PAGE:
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India’s 7.5% growth to outpace China’s slowing economy this year: IMF

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IMF

 

Washington: India is set to decisively outpace China in economic growth this year, and emerge not just as the fastest-expanding economy but also as just a handful of countries to show some acceleration, as per the latest report of the International Monetary Fund (IMF).

The fund, in an update released here on Thursday, has projected India’s growth at 7.5 percent this year, against 6.8 percent for China. While the growth outlook on India for 2016 has been retained at 7.5 percent, that for China is pegged 50 basis points lower at 6.3 percent.

“Global growth is projected at 3.3 percent in 2015, marginally lower than in 2014, with a gradual pickup in advanced economies and a slowdown in emerging market and developing economies. In 2016, growth is expected to strengthen to 3.8 percent,” said the IMF update on World Economic Outlook.

“In emerging market economies, the continued growth slowdown reflects several factors, including lower commodity prices and tighter external financial conditions, structural bottlenecks, re-balancing in China, and economic distress related to geopolitical factors,” it said.

But in advanced economies, it said, the growth was projected to increase from 1.8 percent in 2014 to 2.1 percent in 2015 and 2.4 percent in 2016 – which was a more gradual pickup than what was forecast in the April scenario. It also remained positive on the overall outlook.

“A rebound in activity in a number of distressed economies is expected to result in a pickup in growth in 2016,” it said. While the update did not mention India in its commentary, the tables appended with the study gave the growth projections.

This apart, it said further increase in financial market volatility remained an important downside risk. “Term and risk premiums on longer-term bonds are still very low, and there is a possibility of markets reacting strongly to surprises in this context,” it said.

“Such asset price shifts also bear risks of capital flow reversals in emerging market economies.”

On the global economy, the fund did not paint a bright picture. In the first quarter of 2015 — the starting point for the latest update — world growth at 2.2 percent fell 80 basis points short of the forecast made in April 2015.

The shortfall, it said, reflected to an important extent an unexpected output contraction in the US, with attendant spillovers to Canada and Mexico. One-off factors like a harsh winter, closure of port closures and downsizing of expenditure in the oil economy weakened US activity.

“Outside North America, positive and negative surprises were roughly offsetting. Growth in output and domestic demand in emerging market and developing economies broadly weakened, as expected,” the outlook said.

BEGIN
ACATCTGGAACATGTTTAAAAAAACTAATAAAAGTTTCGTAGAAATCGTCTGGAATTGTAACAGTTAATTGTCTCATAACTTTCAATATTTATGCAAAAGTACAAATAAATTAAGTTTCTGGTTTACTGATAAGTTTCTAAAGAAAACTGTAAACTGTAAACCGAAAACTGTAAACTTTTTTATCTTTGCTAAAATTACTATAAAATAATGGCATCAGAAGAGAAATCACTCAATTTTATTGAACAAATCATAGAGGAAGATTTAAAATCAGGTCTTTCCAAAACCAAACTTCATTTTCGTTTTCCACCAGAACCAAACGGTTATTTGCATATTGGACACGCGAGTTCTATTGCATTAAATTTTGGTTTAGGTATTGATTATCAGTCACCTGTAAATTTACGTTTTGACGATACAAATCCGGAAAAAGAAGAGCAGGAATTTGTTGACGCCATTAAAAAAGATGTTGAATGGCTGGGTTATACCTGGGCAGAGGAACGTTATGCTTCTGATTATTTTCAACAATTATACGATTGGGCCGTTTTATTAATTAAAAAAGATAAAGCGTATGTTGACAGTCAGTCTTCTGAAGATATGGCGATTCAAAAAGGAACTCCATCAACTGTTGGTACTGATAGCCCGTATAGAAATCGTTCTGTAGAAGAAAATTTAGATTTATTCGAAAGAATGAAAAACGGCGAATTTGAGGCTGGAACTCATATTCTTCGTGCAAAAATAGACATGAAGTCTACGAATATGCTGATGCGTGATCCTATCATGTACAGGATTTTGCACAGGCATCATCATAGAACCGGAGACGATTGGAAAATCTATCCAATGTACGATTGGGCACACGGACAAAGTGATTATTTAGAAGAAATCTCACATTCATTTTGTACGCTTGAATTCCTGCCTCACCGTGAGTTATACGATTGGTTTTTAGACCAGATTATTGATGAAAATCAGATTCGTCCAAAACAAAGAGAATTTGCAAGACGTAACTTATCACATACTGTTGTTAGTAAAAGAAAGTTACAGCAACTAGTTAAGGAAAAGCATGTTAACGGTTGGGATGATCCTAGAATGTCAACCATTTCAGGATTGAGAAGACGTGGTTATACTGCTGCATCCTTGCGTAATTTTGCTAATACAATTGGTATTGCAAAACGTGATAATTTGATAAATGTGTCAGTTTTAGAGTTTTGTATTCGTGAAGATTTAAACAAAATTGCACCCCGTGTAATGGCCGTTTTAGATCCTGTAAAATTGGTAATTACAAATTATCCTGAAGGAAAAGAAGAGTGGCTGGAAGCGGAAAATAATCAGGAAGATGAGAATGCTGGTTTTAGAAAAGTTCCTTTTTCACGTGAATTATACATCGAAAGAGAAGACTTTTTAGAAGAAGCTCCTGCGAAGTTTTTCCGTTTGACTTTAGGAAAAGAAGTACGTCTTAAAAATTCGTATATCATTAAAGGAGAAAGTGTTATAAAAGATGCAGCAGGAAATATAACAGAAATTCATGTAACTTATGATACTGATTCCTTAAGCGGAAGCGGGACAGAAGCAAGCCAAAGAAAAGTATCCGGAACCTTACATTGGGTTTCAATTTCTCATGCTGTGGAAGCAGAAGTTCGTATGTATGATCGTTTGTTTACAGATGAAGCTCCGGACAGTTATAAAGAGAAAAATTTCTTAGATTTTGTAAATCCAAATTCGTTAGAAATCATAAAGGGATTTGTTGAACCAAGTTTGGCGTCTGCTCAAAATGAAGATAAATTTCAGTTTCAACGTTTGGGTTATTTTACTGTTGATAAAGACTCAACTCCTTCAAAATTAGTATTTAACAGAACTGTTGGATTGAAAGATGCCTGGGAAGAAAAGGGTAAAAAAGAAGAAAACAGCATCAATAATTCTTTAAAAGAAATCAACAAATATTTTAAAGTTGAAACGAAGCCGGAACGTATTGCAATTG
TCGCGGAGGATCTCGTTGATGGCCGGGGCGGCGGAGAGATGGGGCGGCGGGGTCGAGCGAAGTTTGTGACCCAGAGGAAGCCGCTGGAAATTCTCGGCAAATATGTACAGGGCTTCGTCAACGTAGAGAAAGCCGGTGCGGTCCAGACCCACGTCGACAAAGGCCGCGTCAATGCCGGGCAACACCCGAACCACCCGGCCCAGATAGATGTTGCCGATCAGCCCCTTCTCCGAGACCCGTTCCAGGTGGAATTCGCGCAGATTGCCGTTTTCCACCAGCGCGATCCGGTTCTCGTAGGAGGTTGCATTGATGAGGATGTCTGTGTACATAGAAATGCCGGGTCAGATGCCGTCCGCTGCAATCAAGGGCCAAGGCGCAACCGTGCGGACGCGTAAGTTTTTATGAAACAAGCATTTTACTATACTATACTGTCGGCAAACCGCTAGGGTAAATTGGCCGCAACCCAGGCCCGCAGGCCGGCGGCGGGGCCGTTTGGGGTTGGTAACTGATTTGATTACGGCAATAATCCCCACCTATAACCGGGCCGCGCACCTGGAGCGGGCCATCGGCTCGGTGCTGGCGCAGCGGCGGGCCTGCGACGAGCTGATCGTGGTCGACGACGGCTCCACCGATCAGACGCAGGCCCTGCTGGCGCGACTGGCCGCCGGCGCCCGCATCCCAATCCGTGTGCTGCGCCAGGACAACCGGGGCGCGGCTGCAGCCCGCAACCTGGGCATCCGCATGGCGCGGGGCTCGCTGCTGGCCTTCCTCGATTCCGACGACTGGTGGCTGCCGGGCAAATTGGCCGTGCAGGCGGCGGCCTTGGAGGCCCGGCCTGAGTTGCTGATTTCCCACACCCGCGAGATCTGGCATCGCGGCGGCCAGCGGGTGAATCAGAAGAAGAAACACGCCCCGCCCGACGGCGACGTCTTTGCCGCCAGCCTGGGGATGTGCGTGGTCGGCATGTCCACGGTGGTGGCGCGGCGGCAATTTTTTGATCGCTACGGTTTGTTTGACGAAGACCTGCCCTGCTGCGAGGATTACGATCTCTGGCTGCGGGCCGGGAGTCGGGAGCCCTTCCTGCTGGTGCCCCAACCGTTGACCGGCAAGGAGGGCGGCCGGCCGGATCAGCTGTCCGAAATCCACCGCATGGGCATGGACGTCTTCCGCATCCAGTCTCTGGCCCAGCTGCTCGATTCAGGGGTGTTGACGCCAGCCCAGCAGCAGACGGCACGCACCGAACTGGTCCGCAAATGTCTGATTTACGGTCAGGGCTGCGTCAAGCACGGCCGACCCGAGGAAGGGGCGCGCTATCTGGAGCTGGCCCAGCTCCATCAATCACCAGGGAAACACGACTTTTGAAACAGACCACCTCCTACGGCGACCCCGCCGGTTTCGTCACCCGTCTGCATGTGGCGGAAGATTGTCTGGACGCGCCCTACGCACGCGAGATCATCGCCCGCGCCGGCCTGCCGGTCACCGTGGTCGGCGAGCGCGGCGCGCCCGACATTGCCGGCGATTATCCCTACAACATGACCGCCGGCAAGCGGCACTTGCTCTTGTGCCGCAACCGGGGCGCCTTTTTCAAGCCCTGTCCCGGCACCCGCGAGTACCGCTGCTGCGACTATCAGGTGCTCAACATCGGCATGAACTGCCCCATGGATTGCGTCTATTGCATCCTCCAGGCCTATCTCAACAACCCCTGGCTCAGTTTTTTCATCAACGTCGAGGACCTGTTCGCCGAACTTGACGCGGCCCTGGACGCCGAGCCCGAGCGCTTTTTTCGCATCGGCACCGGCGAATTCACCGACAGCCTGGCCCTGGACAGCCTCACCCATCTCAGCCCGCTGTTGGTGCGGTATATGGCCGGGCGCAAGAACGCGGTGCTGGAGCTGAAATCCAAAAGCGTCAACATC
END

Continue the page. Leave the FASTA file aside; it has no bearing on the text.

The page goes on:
On the oil scenario, the outlook said the prices rebounded more than expected in the April-June quarter of 2015, reflecting higher demand and expectations that oil out growth in the US will slow faster than previously forecast.

It, nevertheless, said the average annual oil price expected for 2015 at $59 a barrel was in line with the assumption in April, with a somewhat smaller increase forecast for 2016 and beyond. This is because the global supply was running well above the 2014 levels and inventories were rising.

Regarding the developments in Greece, the outlook said it had not resulted in any contagion of significance and that timely policy action would be able to manage such risks if they were to materialize.

“Nevertheless, recent increase in sovereign bond yields in some euro area economies reduce upside risks to activity in these economies and some risks of a reemergence of financial stress remain,” it said, adding a further dollar appreciation posed risks for emerging economies.

(IANS)

  • Vrushali Mahajan

    Great to know about India’s progress. This should definitely continue and India should be recognized as a developed nation.

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Three Projects Help India to Stop its Share of Water to Pakistan after Pulwama

The waters of the western rivers - the Indus, Jhelum, and Chenab - averaging around 135 MAF, were allocated to Pakistan.

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Picture Courtesy:-www.economylead.com

The government has envisaged three projects to give intent to its decision to stop its share of water from three eastern rivers of the Indus system – the Beas, Ravi and Sutlej – from going to Pakistan.

The decision was affirmed by Water Resource Minister Nitin Gadkari on Thursday in the wake of Pulwama terror attack though the Union cabinet had approved implementation of one of the key projects – Shahpurkandi dam – in December last year.